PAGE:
Leading with Humanity is the first book by Peter Laburn and covers leadership from an angle that few other leadership books do. It asks the reader what they want to be, not what they want to do – a key characteristic of Leading with Humanity. Peter Laburn left his corporate career to pursue a life where he could be fully himself – both in work and at home. In 2007, he founded the Leading with Humanity network, which hosts immersive leadership retreats and experiences, that help leaders reconnect with their purpose and lead with humanity.
The book, Leading with Humanity, is written in an academic textbook-like style. It has minimal personal details and anecdotes from the author. Instead, what you get, are thoughts, research, studies, and the odd story that demonstrates the principles of Leading with Humanity. It’s a book that wouldn’t look out of place as part of a curriculum in a Business Management or Organizational Theory class.
Leading with Humanity according to author Peter Laburn is about understanding how to be a leader. Being a leader, he says is predicated on self-knowledge and being happy with your authentic self and then leading out of who you are. “We shouldn’t be different people in different circumstances…Leadership is the ability to influence others to voluntarily follow. In that sense, you better understand where others are at. If you’re out of touch with them, you can’t hope to influence them.”
I recently chatted with Peter about the book, Leading with Humanity, and the advice he offers to those who are looking to make big career changes.
What inspired your book Leading with Humanity and what makes it different from all the other leadership books out there?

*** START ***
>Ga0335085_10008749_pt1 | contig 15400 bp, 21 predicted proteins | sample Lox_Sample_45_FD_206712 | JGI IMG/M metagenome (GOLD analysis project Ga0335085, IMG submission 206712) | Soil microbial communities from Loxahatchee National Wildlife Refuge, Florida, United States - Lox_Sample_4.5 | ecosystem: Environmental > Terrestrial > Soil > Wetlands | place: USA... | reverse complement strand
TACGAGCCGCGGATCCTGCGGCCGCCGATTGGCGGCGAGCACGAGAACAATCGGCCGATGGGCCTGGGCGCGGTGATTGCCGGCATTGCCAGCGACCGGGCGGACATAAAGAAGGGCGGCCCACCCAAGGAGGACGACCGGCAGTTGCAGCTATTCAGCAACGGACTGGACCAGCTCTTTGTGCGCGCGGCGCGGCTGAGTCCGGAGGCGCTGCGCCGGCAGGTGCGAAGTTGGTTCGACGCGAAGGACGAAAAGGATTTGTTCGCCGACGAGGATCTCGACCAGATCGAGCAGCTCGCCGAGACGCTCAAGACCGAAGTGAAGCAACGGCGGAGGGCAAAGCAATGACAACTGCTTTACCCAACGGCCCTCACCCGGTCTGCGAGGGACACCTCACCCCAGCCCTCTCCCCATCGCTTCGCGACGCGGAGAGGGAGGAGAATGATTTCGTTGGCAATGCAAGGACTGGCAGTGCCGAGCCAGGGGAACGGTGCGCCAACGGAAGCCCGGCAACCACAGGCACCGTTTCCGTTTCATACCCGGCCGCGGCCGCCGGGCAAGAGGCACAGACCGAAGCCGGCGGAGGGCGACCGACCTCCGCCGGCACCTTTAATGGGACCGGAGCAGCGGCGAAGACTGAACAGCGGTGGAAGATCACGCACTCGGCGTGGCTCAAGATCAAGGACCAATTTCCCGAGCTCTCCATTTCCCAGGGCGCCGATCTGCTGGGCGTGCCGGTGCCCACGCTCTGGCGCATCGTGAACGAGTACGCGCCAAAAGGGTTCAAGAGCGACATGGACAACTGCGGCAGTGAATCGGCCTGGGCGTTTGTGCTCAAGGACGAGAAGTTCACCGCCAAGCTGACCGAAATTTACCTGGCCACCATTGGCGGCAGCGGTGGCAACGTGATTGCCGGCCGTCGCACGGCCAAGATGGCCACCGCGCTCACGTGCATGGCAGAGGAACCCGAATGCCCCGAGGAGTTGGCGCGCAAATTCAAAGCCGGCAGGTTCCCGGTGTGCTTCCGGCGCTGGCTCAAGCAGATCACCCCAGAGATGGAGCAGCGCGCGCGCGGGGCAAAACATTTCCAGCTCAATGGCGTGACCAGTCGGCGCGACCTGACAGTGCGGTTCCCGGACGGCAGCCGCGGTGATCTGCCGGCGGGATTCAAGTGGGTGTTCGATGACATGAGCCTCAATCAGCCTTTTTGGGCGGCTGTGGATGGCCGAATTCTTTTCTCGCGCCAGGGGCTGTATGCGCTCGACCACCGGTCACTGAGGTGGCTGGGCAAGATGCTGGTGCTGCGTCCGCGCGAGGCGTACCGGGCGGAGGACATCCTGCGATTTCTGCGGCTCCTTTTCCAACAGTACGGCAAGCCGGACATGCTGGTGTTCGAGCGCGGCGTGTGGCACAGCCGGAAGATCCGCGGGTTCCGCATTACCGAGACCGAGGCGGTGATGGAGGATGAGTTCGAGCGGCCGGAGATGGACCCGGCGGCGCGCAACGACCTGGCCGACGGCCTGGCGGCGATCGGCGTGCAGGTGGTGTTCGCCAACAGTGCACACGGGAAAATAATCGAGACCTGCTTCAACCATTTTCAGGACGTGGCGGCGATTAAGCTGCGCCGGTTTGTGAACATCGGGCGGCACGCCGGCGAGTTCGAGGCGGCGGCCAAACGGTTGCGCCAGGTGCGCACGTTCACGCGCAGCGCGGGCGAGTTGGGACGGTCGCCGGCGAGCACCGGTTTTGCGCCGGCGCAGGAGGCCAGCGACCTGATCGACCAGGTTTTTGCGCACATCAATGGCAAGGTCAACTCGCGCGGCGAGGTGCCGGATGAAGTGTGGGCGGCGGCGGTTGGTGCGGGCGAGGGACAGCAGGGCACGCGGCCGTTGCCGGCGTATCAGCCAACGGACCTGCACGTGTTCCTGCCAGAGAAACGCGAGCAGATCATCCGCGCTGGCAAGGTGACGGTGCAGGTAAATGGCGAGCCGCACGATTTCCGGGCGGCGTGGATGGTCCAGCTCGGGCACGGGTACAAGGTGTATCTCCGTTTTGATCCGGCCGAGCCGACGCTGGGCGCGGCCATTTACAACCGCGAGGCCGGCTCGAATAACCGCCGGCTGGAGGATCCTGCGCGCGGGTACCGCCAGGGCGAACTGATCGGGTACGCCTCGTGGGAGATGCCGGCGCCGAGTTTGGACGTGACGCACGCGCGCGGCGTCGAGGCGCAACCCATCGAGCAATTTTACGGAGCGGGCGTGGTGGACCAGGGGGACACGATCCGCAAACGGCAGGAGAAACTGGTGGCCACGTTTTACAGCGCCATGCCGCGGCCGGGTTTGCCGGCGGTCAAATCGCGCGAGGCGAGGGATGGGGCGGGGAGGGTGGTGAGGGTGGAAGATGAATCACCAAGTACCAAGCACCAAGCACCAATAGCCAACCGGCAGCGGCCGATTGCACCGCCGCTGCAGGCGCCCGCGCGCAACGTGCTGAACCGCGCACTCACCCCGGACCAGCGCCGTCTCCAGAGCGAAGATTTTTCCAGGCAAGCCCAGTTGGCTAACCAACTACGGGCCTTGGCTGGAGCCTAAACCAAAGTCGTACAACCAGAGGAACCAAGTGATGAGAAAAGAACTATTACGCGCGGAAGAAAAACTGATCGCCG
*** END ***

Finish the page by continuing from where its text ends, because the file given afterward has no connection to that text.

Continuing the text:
I’ve been a student of leadership for almost 40 years. Particularly during the last 30 years, where I’ve been consulting. About 20 years ago, we started offering retreats that began to look at leadership differently. It’s not about reinventing, it’s about rethinking it. I think we have lost sight of what quality leadership is. The attributes are centuries old; they go back to biblical times.
It’s a book that takes a refreshingly different look at leadership. In most leadership books, it’s about captains of industry, political leaders, people who have fancy titles. This is a book for everyone. It works off the assumption that no-one is born genetically encoded not to lead. We all come out with the propensity to lead, yet research shows that very few of us choose to lead. We choose for a whole bunch of reasons, often thinking we’re not leaders. Some of the most influential people are stay-at-home mothers, schoolteachers, Gogo’s in our traditional cultures – people who don’t have fancy titles but are just out there making a difference. I see it a lot in our community in Durban where we’re doing a lot of work. It’s not the people in offices who are making a difference, it’s concerned citizens who are making a difference to the world they’re living in.
I wanted to write something that was readable, that is relevant across time, that’s not just about now. It’s not about me, it’s about the thoughts we’re invoking.
The other difference is that most leadership books are trying to tell you what to do to be a leader. This book is not about what you do, but who you choose to be. It’s leading from who you are. That journey of self-discovery, that self-awareness which is a fundamental building block of EQ. if you don’t have that, how do you lead?
In the book you say that leadership can’t be taught – that anyone can be a leader. Is this just a matter of anyone choosing to tap into the leader within them and leading from that authentic self?
100%. If you’re influencing others to voluntarily follow you, you’re leading. The best thing is to influence people out of who you are, authentically and genuinely. Once you tap into that and build the confidence to be yourself, you can influence. The world needs people who lead in the circumstances they’re in. The systems of the world are fundamentally broken and there’s no grand plan that is going to fix them. What we need is people making a difference in the circle of influence they have.